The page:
Imbolc is a good time also to cleanse ritual tools, consecrate items we have not consecrated yet, and even rearrange the altar. Add a small vase of spring flowers or a fresh white candle to capture the essence of Imbolc.
Source: Dancing the Sacred Wheel by Frances Billinghurst (TDM Publishing)
As the Wheel of the Year turns, we find ourselves now at the Winter Solstice. The sun is at its northern most point during its yearly migration across the sky which means that whilst the Northern Hemisphere is basking in its warmth, for those of us in the Southern Hemisphere, the warming rays are a distant memory.
It is with this longing that we create our rituals that focus around the return of the Child of Promise, the Invincible Sun, or as it was known to the Romans, the Sol Invicus, the Unconquerable Sun.
The Winter Solstice is also the time of the never-ending battle between the Holly King and his twin, the Oak King. Twice a year (usually at the solstices) they meet and battle for the hand of the Goddess.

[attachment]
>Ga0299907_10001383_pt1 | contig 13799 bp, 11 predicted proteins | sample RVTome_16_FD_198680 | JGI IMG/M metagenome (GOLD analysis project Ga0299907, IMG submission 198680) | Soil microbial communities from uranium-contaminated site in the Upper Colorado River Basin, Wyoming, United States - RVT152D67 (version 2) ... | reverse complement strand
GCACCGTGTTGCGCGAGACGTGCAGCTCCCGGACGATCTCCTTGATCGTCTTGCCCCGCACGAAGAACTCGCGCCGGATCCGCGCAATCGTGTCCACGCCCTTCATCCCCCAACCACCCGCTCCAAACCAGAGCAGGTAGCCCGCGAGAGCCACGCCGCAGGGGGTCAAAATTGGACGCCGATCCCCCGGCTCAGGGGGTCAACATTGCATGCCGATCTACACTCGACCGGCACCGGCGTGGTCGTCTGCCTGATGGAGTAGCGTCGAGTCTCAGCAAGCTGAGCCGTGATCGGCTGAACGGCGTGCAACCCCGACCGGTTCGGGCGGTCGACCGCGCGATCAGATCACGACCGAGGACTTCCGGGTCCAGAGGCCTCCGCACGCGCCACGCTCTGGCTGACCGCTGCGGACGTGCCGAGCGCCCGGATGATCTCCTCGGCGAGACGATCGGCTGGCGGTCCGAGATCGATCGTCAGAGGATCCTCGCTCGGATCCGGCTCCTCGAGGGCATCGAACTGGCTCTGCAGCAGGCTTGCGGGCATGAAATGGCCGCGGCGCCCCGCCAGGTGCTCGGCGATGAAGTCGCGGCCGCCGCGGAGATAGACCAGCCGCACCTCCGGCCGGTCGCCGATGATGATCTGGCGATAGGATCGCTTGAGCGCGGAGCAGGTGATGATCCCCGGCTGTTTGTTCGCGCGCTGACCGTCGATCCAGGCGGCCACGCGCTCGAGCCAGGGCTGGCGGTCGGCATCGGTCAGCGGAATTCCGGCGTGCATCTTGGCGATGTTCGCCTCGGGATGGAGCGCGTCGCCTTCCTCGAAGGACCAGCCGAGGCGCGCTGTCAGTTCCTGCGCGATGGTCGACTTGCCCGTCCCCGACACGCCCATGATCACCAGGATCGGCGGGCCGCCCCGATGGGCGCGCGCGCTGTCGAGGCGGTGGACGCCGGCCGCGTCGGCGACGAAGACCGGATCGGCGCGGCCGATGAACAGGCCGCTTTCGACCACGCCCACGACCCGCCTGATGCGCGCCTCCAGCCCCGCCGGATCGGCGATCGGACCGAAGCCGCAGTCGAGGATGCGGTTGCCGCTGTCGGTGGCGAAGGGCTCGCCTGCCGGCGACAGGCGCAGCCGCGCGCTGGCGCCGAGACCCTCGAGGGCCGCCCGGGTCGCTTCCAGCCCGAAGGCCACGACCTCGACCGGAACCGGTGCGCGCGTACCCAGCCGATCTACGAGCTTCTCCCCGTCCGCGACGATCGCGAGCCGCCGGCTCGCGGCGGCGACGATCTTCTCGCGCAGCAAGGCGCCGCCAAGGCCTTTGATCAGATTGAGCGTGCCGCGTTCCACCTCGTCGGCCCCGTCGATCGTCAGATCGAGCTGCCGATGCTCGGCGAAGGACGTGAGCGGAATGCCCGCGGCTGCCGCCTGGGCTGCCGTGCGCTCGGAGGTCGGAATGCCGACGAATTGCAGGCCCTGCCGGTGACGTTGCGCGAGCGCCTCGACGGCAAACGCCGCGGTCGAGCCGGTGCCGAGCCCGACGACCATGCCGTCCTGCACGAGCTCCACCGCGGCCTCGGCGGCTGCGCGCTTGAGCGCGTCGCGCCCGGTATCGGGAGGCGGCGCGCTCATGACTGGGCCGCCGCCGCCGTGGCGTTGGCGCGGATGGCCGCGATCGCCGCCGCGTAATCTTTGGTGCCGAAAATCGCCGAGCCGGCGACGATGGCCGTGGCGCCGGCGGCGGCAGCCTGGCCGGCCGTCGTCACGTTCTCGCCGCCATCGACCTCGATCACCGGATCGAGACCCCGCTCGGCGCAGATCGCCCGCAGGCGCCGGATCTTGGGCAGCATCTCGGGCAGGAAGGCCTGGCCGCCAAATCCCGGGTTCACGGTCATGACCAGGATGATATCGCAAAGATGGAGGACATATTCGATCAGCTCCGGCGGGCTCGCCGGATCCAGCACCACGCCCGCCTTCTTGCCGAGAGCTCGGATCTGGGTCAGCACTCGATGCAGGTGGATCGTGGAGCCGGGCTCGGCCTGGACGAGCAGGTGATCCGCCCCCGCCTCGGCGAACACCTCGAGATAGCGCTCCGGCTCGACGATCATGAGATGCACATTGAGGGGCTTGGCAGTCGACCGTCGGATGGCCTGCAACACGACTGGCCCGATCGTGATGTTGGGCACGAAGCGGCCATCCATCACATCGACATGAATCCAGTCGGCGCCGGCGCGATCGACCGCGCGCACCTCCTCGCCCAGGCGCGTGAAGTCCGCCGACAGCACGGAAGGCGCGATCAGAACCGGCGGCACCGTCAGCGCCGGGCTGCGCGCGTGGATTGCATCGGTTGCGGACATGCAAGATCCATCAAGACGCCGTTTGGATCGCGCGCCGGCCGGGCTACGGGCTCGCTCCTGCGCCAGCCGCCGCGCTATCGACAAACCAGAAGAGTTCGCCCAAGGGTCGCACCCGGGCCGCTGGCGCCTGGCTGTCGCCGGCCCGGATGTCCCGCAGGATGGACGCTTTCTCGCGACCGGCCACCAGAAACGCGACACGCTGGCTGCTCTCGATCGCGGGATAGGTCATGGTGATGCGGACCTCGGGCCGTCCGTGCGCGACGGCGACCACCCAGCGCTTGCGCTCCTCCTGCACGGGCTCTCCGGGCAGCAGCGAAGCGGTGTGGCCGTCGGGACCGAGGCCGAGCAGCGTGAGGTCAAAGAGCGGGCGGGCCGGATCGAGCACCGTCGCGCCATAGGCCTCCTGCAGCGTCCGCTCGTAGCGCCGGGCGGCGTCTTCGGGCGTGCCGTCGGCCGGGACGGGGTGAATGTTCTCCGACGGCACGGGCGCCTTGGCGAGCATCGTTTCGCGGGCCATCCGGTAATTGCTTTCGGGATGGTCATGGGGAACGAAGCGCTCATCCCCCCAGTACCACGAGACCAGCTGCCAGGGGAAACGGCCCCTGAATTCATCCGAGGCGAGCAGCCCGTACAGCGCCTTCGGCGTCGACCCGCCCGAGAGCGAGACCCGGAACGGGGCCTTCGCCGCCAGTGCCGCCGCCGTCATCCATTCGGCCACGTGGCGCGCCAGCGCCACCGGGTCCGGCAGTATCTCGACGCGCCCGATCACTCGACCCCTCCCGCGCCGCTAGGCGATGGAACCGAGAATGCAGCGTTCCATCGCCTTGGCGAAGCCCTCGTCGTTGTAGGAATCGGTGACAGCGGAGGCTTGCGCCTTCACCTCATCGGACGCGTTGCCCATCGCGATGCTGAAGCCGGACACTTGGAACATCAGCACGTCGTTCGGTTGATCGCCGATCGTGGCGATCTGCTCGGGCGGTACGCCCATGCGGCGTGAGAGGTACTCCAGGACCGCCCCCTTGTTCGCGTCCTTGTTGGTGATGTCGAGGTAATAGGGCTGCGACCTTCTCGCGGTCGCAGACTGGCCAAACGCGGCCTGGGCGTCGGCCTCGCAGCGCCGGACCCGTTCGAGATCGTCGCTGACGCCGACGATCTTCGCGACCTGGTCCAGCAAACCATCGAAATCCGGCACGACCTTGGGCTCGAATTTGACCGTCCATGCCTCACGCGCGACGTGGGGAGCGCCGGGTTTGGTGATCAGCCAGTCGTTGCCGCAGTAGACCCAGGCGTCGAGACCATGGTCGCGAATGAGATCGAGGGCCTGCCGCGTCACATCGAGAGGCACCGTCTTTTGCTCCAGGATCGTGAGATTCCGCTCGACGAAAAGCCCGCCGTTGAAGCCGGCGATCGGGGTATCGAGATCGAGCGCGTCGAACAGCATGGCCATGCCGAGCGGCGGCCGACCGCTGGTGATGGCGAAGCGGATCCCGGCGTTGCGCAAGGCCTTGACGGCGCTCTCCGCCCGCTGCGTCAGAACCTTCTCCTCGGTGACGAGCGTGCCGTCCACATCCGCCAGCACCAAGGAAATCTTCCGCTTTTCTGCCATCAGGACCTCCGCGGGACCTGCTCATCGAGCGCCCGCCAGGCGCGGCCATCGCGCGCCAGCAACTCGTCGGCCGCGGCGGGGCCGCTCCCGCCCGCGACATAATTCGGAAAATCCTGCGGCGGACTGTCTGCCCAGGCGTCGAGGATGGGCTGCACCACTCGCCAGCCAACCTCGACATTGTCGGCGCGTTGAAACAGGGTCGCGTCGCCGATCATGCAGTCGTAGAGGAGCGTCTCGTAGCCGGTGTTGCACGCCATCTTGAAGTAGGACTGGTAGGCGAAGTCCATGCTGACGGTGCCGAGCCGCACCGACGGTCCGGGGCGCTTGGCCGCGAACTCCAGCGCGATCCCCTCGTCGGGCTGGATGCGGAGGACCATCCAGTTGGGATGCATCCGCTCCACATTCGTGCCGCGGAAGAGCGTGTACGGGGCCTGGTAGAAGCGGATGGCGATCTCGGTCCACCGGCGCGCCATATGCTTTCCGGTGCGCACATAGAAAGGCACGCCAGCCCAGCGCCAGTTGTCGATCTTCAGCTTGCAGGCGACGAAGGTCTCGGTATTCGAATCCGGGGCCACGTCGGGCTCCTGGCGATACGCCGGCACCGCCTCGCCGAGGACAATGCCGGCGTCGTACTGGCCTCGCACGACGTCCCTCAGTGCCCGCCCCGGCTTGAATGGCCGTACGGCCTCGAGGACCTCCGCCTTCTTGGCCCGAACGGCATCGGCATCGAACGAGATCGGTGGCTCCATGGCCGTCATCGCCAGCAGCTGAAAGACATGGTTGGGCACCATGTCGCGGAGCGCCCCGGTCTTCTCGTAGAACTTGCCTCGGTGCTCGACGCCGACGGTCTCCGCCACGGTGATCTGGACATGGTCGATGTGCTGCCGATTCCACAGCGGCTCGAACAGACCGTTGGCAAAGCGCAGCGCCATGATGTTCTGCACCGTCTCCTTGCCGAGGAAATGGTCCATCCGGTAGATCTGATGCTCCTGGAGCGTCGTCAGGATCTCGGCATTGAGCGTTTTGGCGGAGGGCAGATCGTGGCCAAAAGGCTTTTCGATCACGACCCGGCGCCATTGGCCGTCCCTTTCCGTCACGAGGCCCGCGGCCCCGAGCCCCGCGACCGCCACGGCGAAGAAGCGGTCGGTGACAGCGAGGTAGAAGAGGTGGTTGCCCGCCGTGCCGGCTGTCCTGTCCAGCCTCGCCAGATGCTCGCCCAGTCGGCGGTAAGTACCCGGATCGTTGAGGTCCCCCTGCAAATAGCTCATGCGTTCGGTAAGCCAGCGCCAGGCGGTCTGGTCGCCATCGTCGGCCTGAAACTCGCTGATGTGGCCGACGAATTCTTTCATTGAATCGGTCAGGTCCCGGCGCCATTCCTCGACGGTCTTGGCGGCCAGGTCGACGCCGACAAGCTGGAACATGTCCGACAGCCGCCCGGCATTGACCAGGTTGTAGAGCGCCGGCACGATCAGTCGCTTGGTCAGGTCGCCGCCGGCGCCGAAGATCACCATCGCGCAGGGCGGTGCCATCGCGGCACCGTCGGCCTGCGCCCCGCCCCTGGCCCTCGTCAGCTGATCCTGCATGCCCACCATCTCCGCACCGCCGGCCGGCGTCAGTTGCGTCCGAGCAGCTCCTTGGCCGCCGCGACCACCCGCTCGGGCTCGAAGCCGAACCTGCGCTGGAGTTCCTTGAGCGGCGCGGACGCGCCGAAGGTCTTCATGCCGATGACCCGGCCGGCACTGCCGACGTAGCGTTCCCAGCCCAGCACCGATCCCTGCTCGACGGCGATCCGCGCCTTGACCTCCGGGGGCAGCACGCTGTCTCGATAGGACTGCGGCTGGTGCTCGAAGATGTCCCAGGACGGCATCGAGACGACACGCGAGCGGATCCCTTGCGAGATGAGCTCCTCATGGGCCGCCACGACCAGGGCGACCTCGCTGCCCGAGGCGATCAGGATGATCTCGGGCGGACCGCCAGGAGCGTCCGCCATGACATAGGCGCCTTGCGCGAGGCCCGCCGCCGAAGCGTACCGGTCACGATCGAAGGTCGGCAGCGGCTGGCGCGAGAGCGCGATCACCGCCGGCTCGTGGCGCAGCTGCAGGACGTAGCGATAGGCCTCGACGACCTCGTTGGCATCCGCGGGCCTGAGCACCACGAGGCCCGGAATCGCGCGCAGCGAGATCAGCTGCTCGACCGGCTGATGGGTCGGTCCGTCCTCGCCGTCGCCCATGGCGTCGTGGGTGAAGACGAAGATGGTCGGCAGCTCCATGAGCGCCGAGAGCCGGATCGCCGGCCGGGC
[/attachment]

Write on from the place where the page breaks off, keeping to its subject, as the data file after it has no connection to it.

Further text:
At the time of the Summer Solstice, Oak King is at the height of his strength, while the Holly King is at his weakest. However, the Holly King begins to regain his power, and at the Autumn Equinox, the tables finally turn in the Holly King’s favour for at the Winter Solstice, he vanquishes the Oak King. Robert Graves, in his poetic work The White Goddess, identified a number of paired hero-figures which he believes are variants of this myth, including Lleu Llaw Gyffes and Gronw Pebr; Gwyn and Gwythr; Lugh and Balor; Balan and Balin; Gawain and the Green Knight; the robin and the wren; and even Jesus and John the Baptist.
The Goddess reminds us not to take things for granted for the worse of the Winter storms are yet to come as the Night Hag, the Bone Mother of Winter still stalks the land.
Within the darkness, we ask ourselves: “To die and be reborn, the Wheel is turning, What must we lose to the night?”